May is Mary’s month and in this Easter season we rejoice with our Blessed Mother and entrust ourselves again to her maternal love, as Jesus did.

And in this month, I want to encourage you to renew your love for Mary’s prayer, the beautiful prayer of the rosary.

It is a simple prayer, one that many of us learned as children. And as we grow older, the rosary grows with us. 

I love the rosary and I know that many of you share my own experience — that the rosary is new every time I pray it. With each passing year, this prayer takes me to different places in my heart, and to different places in my contemplation of Jesus and his mysteries.  

The rosary is the prayer of the disciple’s journey, a prayer of the heart that is made for praying as we walk along the path of faith, the path of following Jesus Christ. 

No rosary is ever the same, although we are always praying the same words in the same way. It is hard for me to describe, but the rosary to me seems to be a prayer that is beautifully suited to the nature of our human heart and human mind. 

The Hail Marys we repeat with our lips become a kind of background setting as we are lifted up into contemplation. 

As we ponder the mysteries of Christ’s life, often our mind wanders to the concerns of our own lives — our cares become prayers for our families and friends, our work and our world — and then we drift back again to considering the Gospel scenes. 

Our prayer seems as natural as breathing. We linger on some thoughts longer than others. Time seems to slow down and become part of the quiet rhythm of the Hail Marys. We find ourselves dwelling on a single word or group of words in the prayer. 

The repetition of the Hail Marys in the rosary is like a litany of love. It reminds me of that Easter scene where Jesus asks St. Peter three times, “Do you love me?”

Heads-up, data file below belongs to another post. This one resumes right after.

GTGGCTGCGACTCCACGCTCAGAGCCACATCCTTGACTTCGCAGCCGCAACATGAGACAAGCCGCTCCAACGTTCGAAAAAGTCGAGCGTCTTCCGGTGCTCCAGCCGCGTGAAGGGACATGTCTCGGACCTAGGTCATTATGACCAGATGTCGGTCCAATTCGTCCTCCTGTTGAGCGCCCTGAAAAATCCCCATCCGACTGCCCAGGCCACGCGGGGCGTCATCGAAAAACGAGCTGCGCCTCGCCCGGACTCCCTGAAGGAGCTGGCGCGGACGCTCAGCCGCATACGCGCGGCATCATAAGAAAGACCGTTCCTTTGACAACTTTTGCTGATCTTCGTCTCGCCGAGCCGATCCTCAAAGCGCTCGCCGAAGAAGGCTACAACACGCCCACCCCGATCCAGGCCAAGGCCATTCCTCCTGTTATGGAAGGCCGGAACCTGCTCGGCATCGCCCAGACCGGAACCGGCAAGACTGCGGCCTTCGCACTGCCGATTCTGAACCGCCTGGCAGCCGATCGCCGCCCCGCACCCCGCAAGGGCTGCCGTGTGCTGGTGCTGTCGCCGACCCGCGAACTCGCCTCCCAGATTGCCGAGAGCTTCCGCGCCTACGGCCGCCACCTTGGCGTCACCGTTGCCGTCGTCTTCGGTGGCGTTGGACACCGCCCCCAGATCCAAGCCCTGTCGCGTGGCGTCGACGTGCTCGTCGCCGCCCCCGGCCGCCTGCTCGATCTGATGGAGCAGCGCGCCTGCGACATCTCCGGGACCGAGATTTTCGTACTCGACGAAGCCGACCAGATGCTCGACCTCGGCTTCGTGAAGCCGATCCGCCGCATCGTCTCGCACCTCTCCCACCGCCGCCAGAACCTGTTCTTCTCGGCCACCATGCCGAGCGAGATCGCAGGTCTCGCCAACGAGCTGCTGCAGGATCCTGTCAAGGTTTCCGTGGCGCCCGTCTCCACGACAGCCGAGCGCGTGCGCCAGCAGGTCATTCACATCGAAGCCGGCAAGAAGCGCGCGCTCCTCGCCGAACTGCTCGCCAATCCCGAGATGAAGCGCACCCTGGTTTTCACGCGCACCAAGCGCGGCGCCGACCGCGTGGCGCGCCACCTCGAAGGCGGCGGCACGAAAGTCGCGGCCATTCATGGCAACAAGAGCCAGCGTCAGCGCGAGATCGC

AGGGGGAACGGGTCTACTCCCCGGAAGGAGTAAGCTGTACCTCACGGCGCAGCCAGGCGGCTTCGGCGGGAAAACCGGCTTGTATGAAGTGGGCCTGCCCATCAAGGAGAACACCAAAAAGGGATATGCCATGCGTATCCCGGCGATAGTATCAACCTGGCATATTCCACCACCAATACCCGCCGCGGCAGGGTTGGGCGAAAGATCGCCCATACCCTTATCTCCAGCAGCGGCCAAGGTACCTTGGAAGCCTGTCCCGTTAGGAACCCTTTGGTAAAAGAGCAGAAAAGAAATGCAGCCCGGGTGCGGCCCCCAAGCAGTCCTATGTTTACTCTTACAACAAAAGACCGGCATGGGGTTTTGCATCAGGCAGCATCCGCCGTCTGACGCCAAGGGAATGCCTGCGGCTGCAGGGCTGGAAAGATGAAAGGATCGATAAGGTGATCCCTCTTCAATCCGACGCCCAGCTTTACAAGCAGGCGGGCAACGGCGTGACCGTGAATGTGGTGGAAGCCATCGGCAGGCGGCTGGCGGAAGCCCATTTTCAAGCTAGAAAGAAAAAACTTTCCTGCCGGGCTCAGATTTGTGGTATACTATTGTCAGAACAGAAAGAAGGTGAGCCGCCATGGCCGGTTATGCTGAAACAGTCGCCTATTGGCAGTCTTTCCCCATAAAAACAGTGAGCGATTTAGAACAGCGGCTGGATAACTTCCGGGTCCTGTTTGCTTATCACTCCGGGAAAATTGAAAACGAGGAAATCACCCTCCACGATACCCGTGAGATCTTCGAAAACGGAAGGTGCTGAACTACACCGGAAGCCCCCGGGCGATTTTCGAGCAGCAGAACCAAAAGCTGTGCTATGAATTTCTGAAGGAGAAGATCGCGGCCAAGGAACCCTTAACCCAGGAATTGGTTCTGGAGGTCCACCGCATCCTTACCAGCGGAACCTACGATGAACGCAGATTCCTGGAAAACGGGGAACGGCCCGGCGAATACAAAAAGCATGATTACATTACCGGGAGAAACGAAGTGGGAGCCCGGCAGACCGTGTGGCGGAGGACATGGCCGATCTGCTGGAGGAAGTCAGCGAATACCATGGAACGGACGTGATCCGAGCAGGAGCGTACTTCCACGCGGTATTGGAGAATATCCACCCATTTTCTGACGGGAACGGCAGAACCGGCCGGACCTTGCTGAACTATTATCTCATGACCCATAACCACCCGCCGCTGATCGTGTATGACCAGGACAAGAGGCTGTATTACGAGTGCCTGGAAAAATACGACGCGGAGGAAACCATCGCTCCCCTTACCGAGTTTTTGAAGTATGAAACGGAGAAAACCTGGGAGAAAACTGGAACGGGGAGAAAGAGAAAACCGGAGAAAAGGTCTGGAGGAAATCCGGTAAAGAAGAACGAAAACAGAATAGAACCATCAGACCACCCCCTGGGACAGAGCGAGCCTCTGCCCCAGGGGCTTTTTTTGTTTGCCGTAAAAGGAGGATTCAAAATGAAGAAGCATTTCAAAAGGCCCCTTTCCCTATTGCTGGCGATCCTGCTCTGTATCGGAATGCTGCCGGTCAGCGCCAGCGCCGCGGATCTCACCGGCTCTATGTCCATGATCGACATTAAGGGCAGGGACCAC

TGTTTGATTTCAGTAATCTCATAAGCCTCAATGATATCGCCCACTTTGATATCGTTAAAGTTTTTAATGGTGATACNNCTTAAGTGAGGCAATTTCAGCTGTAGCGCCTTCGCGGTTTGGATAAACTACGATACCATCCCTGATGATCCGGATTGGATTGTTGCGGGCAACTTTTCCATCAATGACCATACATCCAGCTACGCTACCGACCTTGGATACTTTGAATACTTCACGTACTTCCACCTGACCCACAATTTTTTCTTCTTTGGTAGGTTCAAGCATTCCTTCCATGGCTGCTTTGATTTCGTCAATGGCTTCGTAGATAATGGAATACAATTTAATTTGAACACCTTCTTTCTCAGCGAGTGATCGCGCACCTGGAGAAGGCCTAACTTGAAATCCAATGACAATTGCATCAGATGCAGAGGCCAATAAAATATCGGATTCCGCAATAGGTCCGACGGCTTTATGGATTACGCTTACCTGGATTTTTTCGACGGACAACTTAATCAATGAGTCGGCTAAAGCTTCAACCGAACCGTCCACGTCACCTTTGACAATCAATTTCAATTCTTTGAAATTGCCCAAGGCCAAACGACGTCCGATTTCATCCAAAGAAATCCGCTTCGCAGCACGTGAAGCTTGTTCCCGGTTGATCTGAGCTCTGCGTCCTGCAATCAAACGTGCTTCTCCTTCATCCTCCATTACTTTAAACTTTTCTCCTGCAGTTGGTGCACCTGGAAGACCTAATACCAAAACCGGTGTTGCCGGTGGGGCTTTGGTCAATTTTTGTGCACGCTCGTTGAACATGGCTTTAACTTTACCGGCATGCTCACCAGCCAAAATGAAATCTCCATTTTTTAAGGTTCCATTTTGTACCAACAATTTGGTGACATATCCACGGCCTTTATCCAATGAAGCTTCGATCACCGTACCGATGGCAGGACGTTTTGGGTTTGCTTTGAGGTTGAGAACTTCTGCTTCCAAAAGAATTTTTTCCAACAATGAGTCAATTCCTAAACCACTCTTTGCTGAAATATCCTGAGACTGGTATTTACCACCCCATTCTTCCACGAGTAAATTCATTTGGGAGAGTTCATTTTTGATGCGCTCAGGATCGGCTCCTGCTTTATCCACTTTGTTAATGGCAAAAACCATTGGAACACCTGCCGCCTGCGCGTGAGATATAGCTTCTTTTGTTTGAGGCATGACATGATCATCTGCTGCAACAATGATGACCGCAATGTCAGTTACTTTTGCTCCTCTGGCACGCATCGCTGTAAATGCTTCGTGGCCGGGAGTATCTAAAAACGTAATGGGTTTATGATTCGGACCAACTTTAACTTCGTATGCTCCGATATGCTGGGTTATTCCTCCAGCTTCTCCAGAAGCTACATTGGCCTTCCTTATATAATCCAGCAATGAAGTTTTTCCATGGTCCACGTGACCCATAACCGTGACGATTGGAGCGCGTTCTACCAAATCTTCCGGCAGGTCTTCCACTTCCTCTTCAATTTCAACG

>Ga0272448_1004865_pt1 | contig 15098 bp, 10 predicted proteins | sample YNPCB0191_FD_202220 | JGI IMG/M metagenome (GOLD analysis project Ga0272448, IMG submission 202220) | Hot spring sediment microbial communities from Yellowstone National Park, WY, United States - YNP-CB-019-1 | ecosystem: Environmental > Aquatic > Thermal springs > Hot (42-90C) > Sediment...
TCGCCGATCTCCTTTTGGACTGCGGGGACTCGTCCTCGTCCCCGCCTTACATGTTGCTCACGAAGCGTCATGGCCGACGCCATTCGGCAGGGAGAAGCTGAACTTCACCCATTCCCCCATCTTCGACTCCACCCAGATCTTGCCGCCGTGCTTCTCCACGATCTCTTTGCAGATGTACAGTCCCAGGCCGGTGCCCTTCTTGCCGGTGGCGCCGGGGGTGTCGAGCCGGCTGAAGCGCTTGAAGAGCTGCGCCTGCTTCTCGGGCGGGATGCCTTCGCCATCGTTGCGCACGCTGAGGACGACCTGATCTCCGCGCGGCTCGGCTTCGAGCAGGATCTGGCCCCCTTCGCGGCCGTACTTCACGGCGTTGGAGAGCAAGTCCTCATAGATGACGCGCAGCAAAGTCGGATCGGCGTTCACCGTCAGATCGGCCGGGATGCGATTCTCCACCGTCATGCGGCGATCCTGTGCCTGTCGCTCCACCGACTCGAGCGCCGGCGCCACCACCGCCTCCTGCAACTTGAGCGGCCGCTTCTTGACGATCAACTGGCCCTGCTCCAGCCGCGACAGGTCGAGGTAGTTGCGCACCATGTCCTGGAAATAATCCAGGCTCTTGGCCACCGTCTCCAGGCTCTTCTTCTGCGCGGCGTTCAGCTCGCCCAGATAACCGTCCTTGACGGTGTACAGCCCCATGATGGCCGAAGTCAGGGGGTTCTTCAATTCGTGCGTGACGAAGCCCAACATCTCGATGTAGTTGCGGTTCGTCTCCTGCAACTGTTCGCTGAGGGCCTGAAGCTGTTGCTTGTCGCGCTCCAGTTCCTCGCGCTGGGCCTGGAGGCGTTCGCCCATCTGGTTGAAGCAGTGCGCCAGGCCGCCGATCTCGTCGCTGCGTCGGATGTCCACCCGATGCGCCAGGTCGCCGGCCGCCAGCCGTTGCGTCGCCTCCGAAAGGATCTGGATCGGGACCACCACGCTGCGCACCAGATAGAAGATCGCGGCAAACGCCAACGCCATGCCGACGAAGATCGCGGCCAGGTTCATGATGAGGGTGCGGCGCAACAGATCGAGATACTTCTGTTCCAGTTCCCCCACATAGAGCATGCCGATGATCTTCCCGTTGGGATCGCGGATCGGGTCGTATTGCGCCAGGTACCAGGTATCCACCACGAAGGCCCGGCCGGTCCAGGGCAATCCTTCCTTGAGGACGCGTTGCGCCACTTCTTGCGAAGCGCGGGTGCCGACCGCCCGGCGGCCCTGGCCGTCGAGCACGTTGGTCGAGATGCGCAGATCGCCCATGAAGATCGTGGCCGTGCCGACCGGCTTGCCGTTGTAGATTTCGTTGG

As we all know, “I love you” isn’t something we say only once to the ones we love.  

We express our love over and over, many times in many ways each day. So every Hail Mary we repeat in the rosary is like an “I love you” that we are saying to Jesus and to Mary, who is his mother and our mother.  

The rosary tells us that we can be as close to Jesus as Mary is, that we can live for Jesus as Mary does. 

And in the rosary, we are learning how to look at Jesus the way Mary looked at him. 

The scenes that pass before us in the joyful, sorrowful, luminous, and glorious mysteries are all scenes that Mary saw with her own eyes. The Gospels tell us that Mary “kept all these things, pondering them in her heart.” 

So Mary’s prayer is a prayer of remembering — in which we keep the memory of Jesus’ words and his example present and alive, pondering these mysteries until they come to fill and shape our own hearts.

Through his joyful mysteries, we learn his humility. Through his luminous mysteries, we share his zeal to bring God’s light to the world. Through his sorrowful mysteries, we learn that love requires sacrifice. Through his glorious mysteries, our confident hope for heaven grows. 

Like the Our Father, the rosary is a prayer of contemplation that leads to action. At the heart of the rosary are Mary’s words from the wedding feast at Cana: “Do whatever he tells you.” We find this same spirit at the heart of the Our Father: “Thy will be done.”

Praying the rosary as children of God, we grow to see our lives are not about us. Our lives are meant to be lived for God and for others — for our family and friends, the people in our society, especially the poor and vulnerable. It’s about God’s will, not our will.

As we pray the rosary day in and day out, we learn to have the attitude of Mary — to open our hearts to Jesus, to ponder his words and his life.

The rosary teaches us to place our lives in Jesus’ hands and to follow him and to seek his will and to serve him in everything we do. To say with Mary: “Let it be to me according to your word.”

Pray for me and I will pray for you.

And in this month of Mary, let us ask our Blessed Mother to help us to pray the rosary with a new spirit of faith and love. May we pray it for love, for the courage to love. And may we pray it to bring the love of God to the people of our time.